TL;DR FreePBX and Polycom VVX provisioning

This guide will quickly give you very important information you need on provisioning VVX phones with FreePBX

When a phone is factory reset, it will get a DHCP lease.

Polycom VVX phones have a mac address starting with 0004F2. You can create a policy in Windows DHCP server to allocate specific IPs to the phones

Polycom phones utilize DHCP option 160 to find a provisioning server. The contents of option 160 must be in string format. (e.g. tftp://

For time synchronization, DHCP option 42 must be set.

They also use DHCP option 002 to get the time offset. 

I use software called Tftpd64 to create a tftp server on my windows PCs. I tell it which folder I dump all my config files into.

when the phone boots, it will look for [mac address].cfg, if it can’t find that, it will look for [mac address]-web.cfg, then 000000000000.cfg.

000000000000.cfg is supposed to be the catchall for phone provisioning. It should not contain any actual phone provisioning commands, it only helps the phone point to other configuration files.

Example 000000000000.cfg here

Polycom recommends using XML Notepad by Microsoft to edit these files.

000000000000.cfg defines the following settings before the phone boots:

  • the firmware update file location
  • which config files to load (I recommend setting up a generalize.cfg file, then a [PHONE_MAC_ADDRESS]-sip.cfg file for each individual phone)
  • where to store boot logs (polycom phones will write its boot logs back to the TFTP server)
  • where to store call history logs (polycom phones will write this back to the TFTP server)

This is an example deployment scenario:

  1. The phone reads 000000000000.cfg because it couldn’t find [phone mac].cfg or [phone mac]-web.cfg
  2. Phone will check for firmware updates defined in the file, if none are found it will continue
  3. 000000000000.cfg points to generalize.cfg and [PHONE_MAC_ADDRESS]-sip.cfg
  4. generalize.cfg is read and applied (these settings apply to all phones)
  5. [PHONE_MAC_ADDRESS]-sip.cfg is substituted for the phones MAC, and then is read. (these settings contain passwords, and settings specific to that phone)
  6. The phone boots

The following settings are important for a FreePBX Deployment

generalize.cfg – Settings that don’t change, used by all phones.

msg.mwi.1.callBackMode=”contact” – This is part of the fix for the voicemail button. By default it is set to “register”, but FreePBX requires SIP phones to call a number to get voicemail

voIpProt.SIP.AlertInfo.1.value=”Auto Answer” – When a user dials *80[ext], typically the phone will autoanswer. This is known as page/intercom mode. Special SIP headers are sent by FreePBX so the phone recognizes a page from a regular call. Setting this will make the phone aware of a page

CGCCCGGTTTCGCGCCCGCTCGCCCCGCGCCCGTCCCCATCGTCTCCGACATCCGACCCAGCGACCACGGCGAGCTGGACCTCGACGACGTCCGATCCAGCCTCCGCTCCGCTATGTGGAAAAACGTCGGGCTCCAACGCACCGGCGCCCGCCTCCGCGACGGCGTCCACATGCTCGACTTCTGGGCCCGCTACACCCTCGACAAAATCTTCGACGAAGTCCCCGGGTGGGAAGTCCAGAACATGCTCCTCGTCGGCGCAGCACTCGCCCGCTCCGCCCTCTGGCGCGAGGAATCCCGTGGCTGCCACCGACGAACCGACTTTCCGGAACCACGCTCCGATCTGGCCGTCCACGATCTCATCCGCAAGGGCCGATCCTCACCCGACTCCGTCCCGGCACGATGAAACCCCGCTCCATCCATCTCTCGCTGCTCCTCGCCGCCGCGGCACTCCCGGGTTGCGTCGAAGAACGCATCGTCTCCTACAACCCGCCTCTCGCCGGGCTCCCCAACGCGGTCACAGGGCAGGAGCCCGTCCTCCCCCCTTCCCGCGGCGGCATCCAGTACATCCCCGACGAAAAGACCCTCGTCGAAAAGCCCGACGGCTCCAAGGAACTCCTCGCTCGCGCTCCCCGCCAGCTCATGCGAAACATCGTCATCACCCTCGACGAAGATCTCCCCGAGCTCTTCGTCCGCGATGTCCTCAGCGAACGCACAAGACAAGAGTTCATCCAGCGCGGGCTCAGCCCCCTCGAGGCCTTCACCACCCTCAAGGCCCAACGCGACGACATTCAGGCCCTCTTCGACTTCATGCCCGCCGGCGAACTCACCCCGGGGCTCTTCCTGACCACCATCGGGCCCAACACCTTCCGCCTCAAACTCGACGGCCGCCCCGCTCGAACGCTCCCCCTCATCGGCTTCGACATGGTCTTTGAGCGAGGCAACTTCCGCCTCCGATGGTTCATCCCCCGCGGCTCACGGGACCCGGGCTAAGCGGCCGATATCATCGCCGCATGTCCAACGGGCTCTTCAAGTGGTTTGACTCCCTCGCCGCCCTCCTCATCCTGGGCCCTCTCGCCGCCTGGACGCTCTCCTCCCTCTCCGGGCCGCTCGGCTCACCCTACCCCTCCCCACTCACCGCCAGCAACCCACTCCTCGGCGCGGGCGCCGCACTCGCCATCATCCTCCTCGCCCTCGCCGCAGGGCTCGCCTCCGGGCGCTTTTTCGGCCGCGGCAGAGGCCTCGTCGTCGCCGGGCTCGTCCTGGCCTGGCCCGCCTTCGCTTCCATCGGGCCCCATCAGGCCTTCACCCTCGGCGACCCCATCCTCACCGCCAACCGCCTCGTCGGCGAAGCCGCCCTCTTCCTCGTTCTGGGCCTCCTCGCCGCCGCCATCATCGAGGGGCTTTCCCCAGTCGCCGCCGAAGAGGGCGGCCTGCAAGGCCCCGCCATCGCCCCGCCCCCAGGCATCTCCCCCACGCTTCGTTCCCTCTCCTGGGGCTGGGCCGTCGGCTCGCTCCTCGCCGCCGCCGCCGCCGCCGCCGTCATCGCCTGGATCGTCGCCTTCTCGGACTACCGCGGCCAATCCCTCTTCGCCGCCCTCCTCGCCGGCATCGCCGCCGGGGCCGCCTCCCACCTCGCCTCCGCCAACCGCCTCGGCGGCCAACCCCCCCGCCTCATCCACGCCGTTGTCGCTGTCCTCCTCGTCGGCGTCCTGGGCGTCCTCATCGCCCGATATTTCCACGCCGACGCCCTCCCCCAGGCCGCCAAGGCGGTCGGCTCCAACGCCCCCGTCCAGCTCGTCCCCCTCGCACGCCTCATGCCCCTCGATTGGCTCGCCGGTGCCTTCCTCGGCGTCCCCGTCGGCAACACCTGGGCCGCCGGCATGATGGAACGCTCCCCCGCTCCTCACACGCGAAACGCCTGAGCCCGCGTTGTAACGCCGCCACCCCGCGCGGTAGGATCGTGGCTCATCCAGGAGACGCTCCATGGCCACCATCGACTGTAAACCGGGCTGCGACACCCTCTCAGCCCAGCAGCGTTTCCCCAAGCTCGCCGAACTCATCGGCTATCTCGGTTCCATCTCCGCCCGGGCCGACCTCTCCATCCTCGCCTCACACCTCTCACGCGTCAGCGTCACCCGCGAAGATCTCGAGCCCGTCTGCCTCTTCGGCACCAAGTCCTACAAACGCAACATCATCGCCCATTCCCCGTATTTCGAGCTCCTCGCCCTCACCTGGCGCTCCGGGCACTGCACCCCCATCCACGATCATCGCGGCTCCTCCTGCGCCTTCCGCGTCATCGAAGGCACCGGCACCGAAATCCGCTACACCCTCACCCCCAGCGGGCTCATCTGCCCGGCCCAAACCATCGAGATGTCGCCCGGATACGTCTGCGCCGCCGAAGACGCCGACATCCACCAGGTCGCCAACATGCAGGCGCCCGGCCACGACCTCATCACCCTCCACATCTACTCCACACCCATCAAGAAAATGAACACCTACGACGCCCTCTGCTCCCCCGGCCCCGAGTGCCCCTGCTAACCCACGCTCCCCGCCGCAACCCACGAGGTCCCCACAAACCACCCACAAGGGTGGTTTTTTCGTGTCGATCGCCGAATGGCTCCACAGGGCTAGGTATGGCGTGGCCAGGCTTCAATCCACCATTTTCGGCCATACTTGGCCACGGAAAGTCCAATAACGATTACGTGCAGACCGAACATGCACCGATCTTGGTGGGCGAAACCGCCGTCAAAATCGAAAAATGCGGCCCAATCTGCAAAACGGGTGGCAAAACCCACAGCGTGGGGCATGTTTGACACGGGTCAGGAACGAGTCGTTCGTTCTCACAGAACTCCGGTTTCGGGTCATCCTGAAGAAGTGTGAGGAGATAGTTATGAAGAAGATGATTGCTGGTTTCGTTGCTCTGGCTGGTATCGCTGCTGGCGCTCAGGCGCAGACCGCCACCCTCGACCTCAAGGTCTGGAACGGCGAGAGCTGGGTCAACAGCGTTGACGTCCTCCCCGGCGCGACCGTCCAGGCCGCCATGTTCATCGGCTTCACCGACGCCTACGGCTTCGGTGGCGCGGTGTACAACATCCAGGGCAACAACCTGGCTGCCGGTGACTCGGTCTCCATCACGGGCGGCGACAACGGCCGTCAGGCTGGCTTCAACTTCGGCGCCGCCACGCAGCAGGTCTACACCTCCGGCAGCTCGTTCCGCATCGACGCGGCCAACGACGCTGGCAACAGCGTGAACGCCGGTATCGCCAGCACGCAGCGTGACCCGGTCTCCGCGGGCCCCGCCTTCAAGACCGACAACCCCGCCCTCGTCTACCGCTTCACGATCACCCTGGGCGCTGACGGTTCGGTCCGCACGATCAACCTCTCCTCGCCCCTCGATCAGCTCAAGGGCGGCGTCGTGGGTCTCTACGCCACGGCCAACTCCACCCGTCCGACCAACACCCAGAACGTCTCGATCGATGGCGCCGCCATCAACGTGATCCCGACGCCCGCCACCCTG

voIpProt.SIP.AlertInfo.1.class=”ringAutoAnswer” – your polycom phone has profiles that define what ringtone to use, how many times to ring, and to auto answer. This setting will tell the phone to auto answer if the SIP.AlertInfo field equals “Auto Answer”

attendant.resourceList.1.label=”Page All” – I have my main page group set to 900 in FreePBX -> Applications -> Paging and Intercom -> Page Group. These commands will create a softkey button to page all phones in page group 900.



[PHONE_MAC_ADDRESS]-sip.cfg – you will need one of these per phone, since the attributes defined in this file are specific to each phone

msg.mwi.1.subscribe=”[ext]” – enter your sip extension here to get the mailbox to work

msg.mwi.1.callBack=”*98[ext]” – enter *98 and your sip extension here. This is the number that is called when the voicemail button is pressed.


Other notes:

  • Web interface changes:
    • Whenever you manually go into the web interface and make a phone setting change, the phone will write a file [phonemac]-web.cfg to the TFTP server
    • This will prevent it from loading 000000000000.cfg in the future.
  • Web browser:
    • The VVX phones have a full featured web browser, good for internal company resources, or in my case, garage door openers, door buzzers, etc.
    • see mb.main.home for more info

Stereo install: XAV-AX100 in a 2018 Subaru WRX Premium

This is a technical guide on how to wire in an aftermarket radio in a 2018 WRX Premium

General Notes:

  • XAV-AX100 does not have AUX Inputs
  • 2018 WRX with 2 USB ports won’t work unless OEM USB module is swapped to one with single USB port.
  • OEM Subaru Microphone is not compatible with any aftermarket head unit. Use microphone supplied with Sony system.


Wiring Diagram

What isn’t shown

  • USB Connector
  • Antenna Connector

Basic Functionality